## Abstract

Aerodynamic characteristics of a thin airfoil flying over and in proximity to a wavy-wall surface such as uneven ground or water surface were analyzed two-dimensionally by lifting surface theory in the simplest fundamental case only. The theoretical equation was simplified assuming that flow is inviscid and incompressible, all disturbances are sufficiently small, the wall surface is sinusoidal and rigid, and the wall moves in the same direction as free stream but with a constant velocity different from that of the stream. The equation was verified in the case where an airfoil with a constant angle-of-attack flies over a flat ground surface, and calculations were made with a set of important parameters such as mean airfoil height from the wall, wave length of the wall surface and the wall velocity. The whole effect of wavy wall proximity was divided into the first and second-order ground effects. The first one was just Kemp{prime}s upwash problem, and the second one was revealed through the present study which becomes significant for lower airfoil heights. 18 refs., 5 figs.

Ando, S;

^{[1] }Ichikawa, M^{[2] }- Nagoya University, Nagoya (Japan)
- Government Industrial Research Institute, Nagoya, Nagoya (Japan)

## Citation Formats

Ando, S, and Ichikawa, M.
Aerodynamics of a thin airfoil flying over and in proximity to a wavy-wall surface. ; Lifting surface theory.
Japan: N. p.,
1991.
Web.

Ando, S, & Ichikawa, M.
Aerodynamics of a thin airfoil flying over and in proximity to a wavy-wall surface. ; Lifting surface theory.
Japan.

Ando, S, and Ichikawa, M.
1991.
"Aerodynamics of a thin airfoil flying over and in proximity to a wavy-wall surface. ; Lifting surface theory."
Japan.

@misc{etde_5116010,

title = {Aerodynamics of a thin airfoil flying over and in proximity to a wavy-wall surface. ; Lifting surface theory}

author = {Ando, S, and Ichikawa, M}

abstractNote = {Aerodynamic characteristics of a thin airfoil flying over and in proximity to a wavy-wall surface such as uneven ground or water surface were analyzed two-dimensionally by lifting surface theory in the simplest fundamental case only. The theoretical equation was simplified assuming that flow is inviscid and incompressible, all disturbances are sufficiently small, the wall surface is sinusoidal and rigid, and the wall moves in the same direction as free stream but with a constant velocity different from that of the stream. The equation was verified in the case where an airfoil with a constant angle-of-attack flies over a flat ground surface, and calculations were made with a set of important parameters such as mean airfoil height from the wall, wave length of the wall surface and the wall velocity. The whole effect of wavy wall proximity was divided into the first and second-order ground effects. The first one was just Kemp{prime}s upwash problem, and the second one was revealed through the present study which becomes significant for lower airfoil heights. 18 refs., 5 figs.}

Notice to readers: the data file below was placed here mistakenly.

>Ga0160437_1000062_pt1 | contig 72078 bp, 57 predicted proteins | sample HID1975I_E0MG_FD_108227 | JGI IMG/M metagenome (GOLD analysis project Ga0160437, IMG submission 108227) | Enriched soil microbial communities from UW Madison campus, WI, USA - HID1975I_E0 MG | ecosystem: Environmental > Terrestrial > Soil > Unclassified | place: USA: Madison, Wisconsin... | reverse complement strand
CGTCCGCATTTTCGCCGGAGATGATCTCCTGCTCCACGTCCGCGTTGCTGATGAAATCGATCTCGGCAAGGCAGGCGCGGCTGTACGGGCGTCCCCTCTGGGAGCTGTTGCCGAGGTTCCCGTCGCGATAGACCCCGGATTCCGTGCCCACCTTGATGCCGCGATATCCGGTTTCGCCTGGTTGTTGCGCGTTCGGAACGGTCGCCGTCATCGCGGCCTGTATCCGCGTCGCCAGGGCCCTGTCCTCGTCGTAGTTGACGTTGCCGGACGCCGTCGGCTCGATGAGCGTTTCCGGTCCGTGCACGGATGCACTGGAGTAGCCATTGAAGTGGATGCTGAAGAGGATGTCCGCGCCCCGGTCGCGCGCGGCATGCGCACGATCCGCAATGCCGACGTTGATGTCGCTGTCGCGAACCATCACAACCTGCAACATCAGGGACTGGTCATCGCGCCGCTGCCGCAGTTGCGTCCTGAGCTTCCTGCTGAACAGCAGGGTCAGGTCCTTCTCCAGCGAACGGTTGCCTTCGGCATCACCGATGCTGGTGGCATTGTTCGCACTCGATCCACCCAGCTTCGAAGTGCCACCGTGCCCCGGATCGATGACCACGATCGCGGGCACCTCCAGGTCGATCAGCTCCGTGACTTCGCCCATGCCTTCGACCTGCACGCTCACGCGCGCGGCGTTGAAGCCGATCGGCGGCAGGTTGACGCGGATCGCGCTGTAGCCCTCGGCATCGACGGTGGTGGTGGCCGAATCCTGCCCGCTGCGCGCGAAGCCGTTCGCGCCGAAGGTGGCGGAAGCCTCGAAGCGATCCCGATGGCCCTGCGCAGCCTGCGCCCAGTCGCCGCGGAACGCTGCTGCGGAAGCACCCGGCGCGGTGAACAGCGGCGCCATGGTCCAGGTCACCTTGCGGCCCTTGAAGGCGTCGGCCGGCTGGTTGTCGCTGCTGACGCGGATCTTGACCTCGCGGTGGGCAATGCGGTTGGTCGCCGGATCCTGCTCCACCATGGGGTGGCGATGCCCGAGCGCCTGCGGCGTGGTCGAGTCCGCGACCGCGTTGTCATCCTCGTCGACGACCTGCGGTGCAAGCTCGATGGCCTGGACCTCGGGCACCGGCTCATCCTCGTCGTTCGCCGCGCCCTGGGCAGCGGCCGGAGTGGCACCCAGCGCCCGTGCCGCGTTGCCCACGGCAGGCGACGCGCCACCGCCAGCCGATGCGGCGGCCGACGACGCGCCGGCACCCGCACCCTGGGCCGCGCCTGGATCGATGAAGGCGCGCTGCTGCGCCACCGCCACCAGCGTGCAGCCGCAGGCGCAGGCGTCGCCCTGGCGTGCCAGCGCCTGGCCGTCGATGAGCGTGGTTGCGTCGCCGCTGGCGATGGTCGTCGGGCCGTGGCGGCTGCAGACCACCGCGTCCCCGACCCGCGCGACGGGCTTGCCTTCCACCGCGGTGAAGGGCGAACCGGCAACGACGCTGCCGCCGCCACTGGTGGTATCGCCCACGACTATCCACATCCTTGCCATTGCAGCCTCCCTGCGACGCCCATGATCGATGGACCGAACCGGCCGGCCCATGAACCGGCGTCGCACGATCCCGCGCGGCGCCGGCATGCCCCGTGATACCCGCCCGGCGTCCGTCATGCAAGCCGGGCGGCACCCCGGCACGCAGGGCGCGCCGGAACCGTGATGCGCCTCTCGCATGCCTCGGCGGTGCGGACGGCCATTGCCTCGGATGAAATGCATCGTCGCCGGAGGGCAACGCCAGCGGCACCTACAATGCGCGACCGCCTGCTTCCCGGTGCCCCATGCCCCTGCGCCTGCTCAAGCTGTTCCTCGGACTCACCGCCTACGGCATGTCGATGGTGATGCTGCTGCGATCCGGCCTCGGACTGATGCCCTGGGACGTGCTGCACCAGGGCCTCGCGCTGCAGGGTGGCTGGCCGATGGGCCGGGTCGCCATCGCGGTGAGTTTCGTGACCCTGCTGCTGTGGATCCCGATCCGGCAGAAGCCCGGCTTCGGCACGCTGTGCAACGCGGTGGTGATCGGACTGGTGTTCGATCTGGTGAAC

journal = {Transactions of the Japan Society for Aeronautical and Space Sciences; (Japan)}

volume = {34:103}

journal type = {AC}

place = {Japan}

year = {1991}

month = {May}

}

title = {Aerodynamics of a thin airfoil flying over and in proximity to a wavy-wall surface. ; Lifting surface theory}

author = {Ando, S, and Ichikawa, M}

abstractNote = {Aerodynamic characteristics of a thin airfoil flying over and in proximity to a wavy-wall surface such as uneven ground or water surface were analyzed two-dimensionally by lifting surface theory in the simplest fundamental case only. The theoretical equation was simplified assuming that flow is inviscid and incompressible, all disturbances are sufficiently small, the wall surface is sinusoidal and rigid, and the wall moves in the same direction as free stream but with a constant velocity different from that of the stream. The equation was verified in the case where an airfoil with a constant angle-of-attack flies over a flat ground surface, and calculations were made with a set of important parameters such as mean airfoil height from the wall, wave length of the wall surface and the wall velocity. The whole effect of wavy wall proximity was divided into the first and second-order ground effects. The first one was just Kemp{prime}s upwash problem, and the second one was revealed through the present study which becomes significant for lower airfoil heights. 18 refs., 5 figs.}

journal = {Transactions of the Japan Society for Aeronautical and Space Sciences; (Japan)}

volume = {34:103}

journal type = {AC}

place = {Japan}

year = {1991}

month = {May}

}